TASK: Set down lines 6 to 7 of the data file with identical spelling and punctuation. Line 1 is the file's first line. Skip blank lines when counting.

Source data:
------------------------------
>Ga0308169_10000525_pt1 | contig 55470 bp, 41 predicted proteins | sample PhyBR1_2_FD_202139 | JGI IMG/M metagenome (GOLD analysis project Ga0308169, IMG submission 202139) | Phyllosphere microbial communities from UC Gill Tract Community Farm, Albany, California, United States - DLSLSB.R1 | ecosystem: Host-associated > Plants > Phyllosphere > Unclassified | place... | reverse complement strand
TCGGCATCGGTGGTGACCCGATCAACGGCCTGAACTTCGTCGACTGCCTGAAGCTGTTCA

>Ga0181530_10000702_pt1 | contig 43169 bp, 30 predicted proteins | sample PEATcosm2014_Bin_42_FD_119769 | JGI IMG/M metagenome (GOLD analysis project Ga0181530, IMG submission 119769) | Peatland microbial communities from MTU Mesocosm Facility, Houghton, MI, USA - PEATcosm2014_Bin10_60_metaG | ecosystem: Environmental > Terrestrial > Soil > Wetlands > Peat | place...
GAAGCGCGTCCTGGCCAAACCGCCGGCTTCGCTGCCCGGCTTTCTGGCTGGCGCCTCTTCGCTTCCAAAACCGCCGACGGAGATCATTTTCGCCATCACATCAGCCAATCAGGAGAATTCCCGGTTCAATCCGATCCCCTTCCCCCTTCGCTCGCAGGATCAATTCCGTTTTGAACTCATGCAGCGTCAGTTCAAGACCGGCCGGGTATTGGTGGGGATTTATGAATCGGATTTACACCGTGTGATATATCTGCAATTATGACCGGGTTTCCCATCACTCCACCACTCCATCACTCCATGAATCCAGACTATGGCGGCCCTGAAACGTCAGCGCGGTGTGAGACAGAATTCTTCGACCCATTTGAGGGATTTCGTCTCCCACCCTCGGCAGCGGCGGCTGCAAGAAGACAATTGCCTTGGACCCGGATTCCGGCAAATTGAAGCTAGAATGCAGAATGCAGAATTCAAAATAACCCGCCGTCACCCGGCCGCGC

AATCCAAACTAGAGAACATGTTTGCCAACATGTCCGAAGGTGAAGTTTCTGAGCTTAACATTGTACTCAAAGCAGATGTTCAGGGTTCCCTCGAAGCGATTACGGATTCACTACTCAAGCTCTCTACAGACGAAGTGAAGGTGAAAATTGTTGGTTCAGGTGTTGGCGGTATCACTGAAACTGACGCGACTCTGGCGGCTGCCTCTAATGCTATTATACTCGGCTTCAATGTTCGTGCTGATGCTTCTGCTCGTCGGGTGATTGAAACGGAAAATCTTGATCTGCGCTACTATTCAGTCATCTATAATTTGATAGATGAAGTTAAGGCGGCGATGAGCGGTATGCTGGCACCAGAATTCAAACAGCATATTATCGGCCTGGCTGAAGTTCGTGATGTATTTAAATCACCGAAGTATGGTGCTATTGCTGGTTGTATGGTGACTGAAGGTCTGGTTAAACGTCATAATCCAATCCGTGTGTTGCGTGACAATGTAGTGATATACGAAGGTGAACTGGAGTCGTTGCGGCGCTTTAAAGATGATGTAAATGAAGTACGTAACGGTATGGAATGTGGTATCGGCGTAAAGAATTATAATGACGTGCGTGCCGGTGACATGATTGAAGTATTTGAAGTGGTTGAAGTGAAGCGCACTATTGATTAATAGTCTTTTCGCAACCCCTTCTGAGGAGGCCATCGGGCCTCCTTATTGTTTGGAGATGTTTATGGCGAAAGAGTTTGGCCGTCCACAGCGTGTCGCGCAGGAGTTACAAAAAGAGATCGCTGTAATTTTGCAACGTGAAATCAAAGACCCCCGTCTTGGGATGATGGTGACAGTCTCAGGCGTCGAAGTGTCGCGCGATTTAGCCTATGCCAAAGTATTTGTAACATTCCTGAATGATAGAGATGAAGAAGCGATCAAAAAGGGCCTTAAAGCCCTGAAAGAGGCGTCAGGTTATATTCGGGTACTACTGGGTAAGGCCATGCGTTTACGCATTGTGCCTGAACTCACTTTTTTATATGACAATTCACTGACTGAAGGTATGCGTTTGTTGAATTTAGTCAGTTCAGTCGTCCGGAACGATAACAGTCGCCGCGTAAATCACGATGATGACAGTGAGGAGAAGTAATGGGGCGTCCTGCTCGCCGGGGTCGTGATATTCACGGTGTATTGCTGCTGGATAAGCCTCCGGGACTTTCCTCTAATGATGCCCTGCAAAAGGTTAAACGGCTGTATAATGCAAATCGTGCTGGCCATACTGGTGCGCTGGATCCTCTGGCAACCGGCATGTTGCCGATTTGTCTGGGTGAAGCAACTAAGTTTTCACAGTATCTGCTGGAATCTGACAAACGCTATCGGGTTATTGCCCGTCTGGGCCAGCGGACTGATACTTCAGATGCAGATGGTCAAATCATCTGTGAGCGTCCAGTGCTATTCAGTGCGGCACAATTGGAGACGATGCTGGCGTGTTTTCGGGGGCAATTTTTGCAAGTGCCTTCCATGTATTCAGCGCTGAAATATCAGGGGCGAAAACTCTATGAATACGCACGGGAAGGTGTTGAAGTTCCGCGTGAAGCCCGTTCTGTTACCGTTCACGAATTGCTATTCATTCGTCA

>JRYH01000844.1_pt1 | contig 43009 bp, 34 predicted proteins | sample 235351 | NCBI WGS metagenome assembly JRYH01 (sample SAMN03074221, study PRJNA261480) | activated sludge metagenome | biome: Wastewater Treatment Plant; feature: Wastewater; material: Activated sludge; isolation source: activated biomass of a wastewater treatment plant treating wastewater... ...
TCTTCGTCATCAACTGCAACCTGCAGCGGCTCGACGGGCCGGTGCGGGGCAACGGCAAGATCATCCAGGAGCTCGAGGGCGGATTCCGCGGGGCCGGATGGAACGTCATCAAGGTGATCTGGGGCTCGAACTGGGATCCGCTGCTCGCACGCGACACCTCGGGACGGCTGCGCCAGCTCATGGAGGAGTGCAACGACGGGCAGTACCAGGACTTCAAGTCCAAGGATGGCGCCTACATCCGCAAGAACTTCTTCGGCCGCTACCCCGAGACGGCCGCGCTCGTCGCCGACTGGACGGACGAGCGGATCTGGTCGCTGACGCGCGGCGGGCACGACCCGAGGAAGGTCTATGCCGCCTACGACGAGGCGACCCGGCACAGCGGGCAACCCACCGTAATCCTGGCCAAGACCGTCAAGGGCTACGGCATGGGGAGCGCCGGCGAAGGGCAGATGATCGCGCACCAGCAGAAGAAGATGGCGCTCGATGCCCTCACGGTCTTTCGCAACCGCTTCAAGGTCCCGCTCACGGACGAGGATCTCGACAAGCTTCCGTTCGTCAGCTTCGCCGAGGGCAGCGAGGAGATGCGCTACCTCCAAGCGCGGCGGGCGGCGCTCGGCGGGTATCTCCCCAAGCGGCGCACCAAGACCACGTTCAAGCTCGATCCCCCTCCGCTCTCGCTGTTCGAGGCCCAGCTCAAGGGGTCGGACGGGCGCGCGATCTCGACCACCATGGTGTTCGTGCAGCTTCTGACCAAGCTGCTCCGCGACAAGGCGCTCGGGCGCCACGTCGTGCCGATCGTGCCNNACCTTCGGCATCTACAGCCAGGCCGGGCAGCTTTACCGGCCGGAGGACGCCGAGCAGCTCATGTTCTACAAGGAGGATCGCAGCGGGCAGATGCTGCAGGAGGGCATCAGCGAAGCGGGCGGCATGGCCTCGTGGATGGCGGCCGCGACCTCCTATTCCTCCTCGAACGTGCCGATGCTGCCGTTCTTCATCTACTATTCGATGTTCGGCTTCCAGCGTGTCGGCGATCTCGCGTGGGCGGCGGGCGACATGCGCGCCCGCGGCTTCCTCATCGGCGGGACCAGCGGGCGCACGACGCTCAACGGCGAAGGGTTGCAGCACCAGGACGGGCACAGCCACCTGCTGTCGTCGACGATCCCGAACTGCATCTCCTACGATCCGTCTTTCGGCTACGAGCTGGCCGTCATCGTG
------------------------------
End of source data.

>JRYH01000844.1_pt1 | contig 43009 bp, 34 predicted proteins | sample 235351 | NCBI WGS metagenome assembly JRYH01 (sample SAMN03074221, study PRJNA261480) | activated sludge metagenome | biome: Wastewater Treatment Plant; feature: Wastewater; material: Activated sludge; isolation source: activated biomass of a wastewater treatment plant treating wastewater... ...
TCTTCGTCATCAACTGCAACCTGCAGCGGCTCGACGGGCCGGTGCGGGGCAACGGCAAGATCATCCAGGAGCTCGAGGGCGGATTCCGCGGGGCCGGATGGAACGTCATCAAGGTGATCTGGGGCTCGAACTGGGATCCGCTGCTCGCACGCGACACCTCGGGACGGCTGCGCCAGCTCATGGAGGAGTGCAACGACGGGCAGTACCAGGACTTCAAGTCCAAGGATGGCGCCTACATCCGCAAGAACTTCTTCGGCCGCTACCCCGAGACGGCCGCGCTCGTCGCCGACTGGACGGACGAGCGGATCTGGTCGCTGACGCGCGGCGGGCACGACCCGAGGAAGGTCTATGCCGCCTACGACGAGGCGACCCGGCACAGCGGGCAACCCACCGTAATCCTGGCCAAGACCGTCAAGGGCTACGGCATGGGGAGCGCCGGCGAAGGGCAGATGATCGCGCACCAGCAGAAGAAGATGGCGCTCGATGCCCTCACGGTCTTTCGCAACCGCTTCAAGGTCCCGCTCACGGACGAGGATCTCGACAAGCTTCCGTTCGTCAGCTTCGCCGAGGGCAGCGAGGAGATGCGCTACCTCCAAGCGCGGCGGGCGGCGCTCGGCGGGTATCTCCCCAAGCGGCGCACCAAGACCACGTTCAAGCTCGATCCCCCTCCGCTCTCGCTGTTCGAGGCCCAGCTCAAGGGGTCGGACGGGCGCGCGATCTCGACCACCATGGTGTTCGTGCAGCTTCTGACCAAGCTGCTCCGCGACAAGGCGCTCGGGCGCCACGTCGTGCCGATCGTGCCNNACCTTCGGCATCTACAGCCAGGCCGGGCAGCTTTACCGGCCGGAGGACGCCGAGCAGCTCATGTTCTACAAGGAGGATCGCAGCGGGCAGATGCTGCAGGAGGGCATCAGCGAAGCGGGCGGCATGGCCTCGTGGATGGCGGCCGCGACCTCCTATTCCTCCTCGAACGTGCCGATGCTGCCGTTCTTCATCTACTATTCGATGTTCGGCTTCCAGCGTGTCGGCGATCTCGCGTGGGCGGCGGGCGACATGCGCGCCCGCGGCTTCCTCATCGGCGGGACCAGCGGGCGCACGACGCTCAACGGCGAAGGGTTGCAGCACCAGGACGGGCACAGCCACCTGCTGTCGTCGACGATCCCGAACTGCATCTCCTACGATCCGTCTTTCGGCTACGAGCTGGCCGTCATCGTG